For those families that are new to the school this year, and as a refresher for everyone else, let me share a little bit of information. My role is about providing support to students, families, and staff. This support ranges all the way from chatting in the yard at recess and lunch, to running groups focusing on social and emotional learning and wellbeing, to providing individual personal assistance when major life events or crises occur.
People can be referred to me by their parents, their teacher, or even themselves. You can contact me by phoning the front office or by sending me an email. I am at school on Wednesdays and Fridays.
How are you going getting into the routine of school? For some families stepping back into last year’s habits is easy. For other families (and I include myself here) during the holidays weekends and weekdays look very similar and the school day routine is a bit of a shock to the system. Other families are new to the school, or have a new house or jobs and therefore need to develop different routines to last year. I hope that things are settling down for you and you are starting to feel quite comfortable.
There is so much evidence to show that routines benefit our wellbeing. This is particularly true for children:
- A regular bedtime (and wake time) helps us to have a healthy amount of sleep
- A good bedtime routine helps us to fall asleep quickly
- A morning routine helps us to ensure that we are ready for the day and don’t forget anything
- Regular times for exercise, homework and chores helps to ensure that they are done, and can lessen arguments about needing to do them
In the hectic morning rush, or at the end of the day when everyone is exhausted, patience can be hard to show. If you find yourself repeating the same request over and over each day then maybe it is time to try another way of communicating.
Parenting expert Dr Justin Coulson talks about success with using theme songs for the daily routine. For example, each time the child hears song A they know that it is time to put on their shoes and take their school bag to the car ready to go, and each time they hear song B they know that it is time to brush their teeth and get into bed. The most important part of the song choice is that the child needs to make the decision, so that they have ownership over the process. As part of a routine, even an upbeat song can have a calming effect.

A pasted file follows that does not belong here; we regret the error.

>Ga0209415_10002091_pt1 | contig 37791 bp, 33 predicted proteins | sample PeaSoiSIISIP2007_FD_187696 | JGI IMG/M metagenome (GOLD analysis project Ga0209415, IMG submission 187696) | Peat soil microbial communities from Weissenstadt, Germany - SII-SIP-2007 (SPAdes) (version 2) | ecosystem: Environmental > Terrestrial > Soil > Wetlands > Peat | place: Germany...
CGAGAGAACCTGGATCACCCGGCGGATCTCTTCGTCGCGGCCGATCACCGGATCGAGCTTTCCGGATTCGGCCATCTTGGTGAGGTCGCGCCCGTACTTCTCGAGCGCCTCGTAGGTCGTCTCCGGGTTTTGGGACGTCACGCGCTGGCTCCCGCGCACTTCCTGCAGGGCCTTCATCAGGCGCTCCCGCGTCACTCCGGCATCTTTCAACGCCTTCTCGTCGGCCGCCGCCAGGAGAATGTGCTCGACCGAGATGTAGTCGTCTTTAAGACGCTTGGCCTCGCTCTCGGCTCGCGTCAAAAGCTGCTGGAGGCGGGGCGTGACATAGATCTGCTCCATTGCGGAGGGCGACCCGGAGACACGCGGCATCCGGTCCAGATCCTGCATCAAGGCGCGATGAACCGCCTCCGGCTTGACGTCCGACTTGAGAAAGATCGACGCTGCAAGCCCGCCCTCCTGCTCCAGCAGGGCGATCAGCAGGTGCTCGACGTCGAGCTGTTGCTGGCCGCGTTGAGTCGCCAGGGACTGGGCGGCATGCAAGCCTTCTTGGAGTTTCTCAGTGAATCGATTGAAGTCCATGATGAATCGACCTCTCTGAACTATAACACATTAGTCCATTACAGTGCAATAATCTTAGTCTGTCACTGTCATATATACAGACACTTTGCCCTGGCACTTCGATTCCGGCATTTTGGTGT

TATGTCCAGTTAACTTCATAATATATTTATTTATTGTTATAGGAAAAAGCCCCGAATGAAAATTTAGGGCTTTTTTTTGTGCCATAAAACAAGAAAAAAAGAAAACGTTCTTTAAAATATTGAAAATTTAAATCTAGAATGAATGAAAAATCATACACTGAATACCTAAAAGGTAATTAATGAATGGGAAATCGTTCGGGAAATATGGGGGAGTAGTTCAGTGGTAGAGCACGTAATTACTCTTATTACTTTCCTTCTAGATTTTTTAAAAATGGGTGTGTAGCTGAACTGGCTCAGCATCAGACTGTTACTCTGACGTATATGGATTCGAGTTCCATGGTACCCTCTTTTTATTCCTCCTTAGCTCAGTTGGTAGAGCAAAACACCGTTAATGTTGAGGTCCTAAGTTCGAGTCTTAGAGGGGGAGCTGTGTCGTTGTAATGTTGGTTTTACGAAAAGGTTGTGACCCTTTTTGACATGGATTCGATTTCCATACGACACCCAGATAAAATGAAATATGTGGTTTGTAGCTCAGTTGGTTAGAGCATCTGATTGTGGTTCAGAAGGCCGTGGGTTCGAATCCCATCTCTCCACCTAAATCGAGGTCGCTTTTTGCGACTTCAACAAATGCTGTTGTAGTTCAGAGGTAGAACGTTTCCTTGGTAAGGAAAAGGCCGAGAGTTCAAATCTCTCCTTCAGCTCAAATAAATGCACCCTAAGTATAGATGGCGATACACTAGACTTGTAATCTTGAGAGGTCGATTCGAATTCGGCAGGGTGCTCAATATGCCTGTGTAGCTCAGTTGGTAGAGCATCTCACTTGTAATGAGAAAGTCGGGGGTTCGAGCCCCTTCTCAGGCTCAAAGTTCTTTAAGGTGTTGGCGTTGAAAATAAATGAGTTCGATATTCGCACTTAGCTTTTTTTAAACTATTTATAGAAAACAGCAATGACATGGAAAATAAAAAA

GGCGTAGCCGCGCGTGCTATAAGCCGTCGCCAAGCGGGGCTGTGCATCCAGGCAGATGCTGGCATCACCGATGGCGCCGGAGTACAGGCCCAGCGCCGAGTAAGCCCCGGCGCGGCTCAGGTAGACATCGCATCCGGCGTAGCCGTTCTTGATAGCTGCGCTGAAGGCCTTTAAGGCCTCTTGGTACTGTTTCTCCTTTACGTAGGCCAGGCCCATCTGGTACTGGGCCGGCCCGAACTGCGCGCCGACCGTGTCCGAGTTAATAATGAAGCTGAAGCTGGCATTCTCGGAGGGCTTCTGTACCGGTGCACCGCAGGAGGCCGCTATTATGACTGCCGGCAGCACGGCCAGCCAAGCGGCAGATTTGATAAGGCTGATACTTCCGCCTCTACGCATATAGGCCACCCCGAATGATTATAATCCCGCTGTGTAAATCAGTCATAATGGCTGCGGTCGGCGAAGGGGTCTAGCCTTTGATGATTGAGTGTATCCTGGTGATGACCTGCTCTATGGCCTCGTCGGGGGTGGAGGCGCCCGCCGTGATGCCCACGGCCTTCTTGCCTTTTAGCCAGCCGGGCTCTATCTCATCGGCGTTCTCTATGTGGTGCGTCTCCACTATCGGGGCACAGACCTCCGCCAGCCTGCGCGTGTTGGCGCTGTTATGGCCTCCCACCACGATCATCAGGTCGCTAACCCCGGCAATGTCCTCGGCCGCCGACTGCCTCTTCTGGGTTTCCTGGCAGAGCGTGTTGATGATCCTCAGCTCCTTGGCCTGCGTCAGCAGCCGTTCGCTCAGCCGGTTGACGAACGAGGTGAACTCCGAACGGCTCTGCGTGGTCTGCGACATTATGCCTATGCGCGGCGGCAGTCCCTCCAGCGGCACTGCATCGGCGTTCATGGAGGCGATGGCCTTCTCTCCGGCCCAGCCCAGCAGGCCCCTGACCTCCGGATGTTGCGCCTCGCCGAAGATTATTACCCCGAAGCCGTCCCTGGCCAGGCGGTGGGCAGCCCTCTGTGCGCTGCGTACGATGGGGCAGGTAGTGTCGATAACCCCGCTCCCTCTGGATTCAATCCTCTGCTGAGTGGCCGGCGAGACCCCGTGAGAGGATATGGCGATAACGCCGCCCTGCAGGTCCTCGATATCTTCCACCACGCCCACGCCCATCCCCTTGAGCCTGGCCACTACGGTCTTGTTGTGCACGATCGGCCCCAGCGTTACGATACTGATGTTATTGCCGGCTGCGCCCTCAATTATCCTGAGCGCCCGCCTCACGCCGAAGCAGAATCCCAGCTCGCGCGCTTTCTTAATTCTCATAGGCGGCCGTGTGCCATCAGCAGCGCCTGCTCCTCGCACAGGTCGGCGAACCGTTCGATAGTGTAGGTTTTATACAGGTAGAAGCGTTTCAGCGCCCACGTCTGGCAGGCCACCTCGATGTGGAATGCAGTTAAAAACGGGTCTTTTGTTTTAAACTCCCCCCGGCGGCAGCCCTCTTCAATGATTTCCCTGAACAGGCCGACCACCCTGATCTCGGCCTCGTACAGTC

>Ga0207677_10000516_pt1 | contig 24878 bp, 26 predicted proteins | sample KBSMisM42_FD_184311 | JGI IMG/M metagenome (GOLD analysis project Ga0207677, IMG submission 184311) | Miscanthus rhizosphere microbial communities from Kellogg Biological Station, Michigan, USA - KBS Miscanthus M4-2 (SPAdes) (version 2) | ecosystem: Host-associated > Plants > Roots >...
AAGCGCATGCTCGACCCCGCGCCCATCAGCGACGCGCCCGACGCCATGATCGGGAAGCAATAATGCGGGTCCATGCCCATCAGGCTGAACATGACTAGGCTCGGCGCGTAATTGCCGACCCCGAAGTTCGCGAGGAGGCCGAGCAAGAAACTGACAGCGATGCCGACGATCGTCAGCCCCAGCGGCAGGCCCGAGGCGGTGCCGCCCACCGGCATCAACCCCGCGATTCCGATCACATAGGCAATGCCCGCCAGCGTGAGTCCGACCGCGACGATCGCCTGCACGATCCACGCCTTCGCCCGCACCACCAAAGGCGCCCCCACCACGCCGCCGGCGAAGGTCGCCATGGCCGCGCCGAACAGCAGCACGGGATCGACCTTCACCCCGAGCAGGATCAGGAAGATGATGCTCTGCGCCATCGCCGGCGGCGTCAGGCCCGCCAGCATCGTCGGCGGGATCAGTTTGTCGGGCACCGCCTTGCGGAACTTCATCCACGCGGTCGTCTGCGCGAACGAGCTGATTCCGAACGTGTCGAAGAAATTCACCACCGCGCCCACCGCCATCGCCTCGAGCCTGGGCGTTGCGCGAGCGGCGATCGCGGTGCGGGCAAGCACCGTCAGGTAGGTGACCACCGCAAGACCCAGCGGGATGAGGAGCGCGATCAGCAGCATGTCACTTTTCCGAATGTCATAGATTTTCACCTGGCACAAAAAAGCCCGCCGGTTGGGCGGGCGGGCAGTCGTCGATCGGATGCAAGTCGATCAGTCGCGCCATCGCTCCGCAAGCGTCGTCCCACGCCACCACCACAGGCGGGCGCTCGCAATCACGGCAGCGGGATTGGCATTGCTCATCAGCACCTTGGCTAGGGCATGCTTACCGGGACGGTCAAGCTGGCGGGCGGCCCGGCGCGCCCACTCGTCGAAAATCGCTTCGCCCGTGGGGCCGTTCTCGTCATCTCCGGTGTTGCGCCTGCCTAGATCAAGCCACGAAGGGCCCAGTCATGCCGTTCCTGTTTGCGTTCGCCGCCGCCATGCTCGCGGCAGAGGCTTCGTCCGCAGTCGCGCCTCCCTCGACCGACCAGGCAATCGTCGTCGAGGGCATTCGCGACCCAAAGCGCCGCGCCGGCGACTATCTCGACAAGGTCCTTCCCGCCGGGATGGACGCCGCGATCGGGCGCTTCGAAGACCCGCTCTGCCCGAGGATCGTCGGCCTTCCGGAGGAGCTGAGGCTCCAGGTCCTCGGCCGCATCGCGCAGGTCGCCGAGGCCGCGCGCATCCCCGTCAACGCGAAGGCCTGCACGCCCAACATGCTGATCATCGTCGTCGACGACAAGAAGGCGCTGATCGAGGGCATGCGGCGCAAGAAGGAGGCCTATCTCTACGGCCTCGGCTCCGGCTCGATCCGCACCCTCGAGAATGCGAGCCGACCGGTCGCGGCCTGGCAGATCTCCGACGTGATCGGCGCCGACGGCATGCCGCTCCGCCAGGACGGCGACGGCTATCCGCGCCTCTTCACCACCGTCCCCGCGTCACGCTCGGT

Another hint that Dr Coulson makes is to give the child a choice about a small matter rather than the large matter. For example saying, ‘It is time for bed, would you like to brush your teeth or put on your pyjamas first?’ distracts with the small choice, leaving less choice about whether or not to get ready for bed.
For young children a pictorial list of morning tasks on the fridge can be a great reminder of everything that needs doing. Some children also benefit from a picture of a clock showing the deadline for each task.
Some children (and adults) are very slow to get going in the morning. It can help speed things up and make things more fun if everyday tasks are turned into races. Who can get dressed first, you or your brother? Who can finish their breakfast first, you or mum?
Routines help us to feel safe and to be healthier. I encourage you to continue with any routine that is working well, and to develop new routines as required. It can take some time to adjust to a routine, so be patient and caring. The rewards are well worth the effort.
PASTORAL CARE WORKER
at HCEPS on Wednesdays and Fridays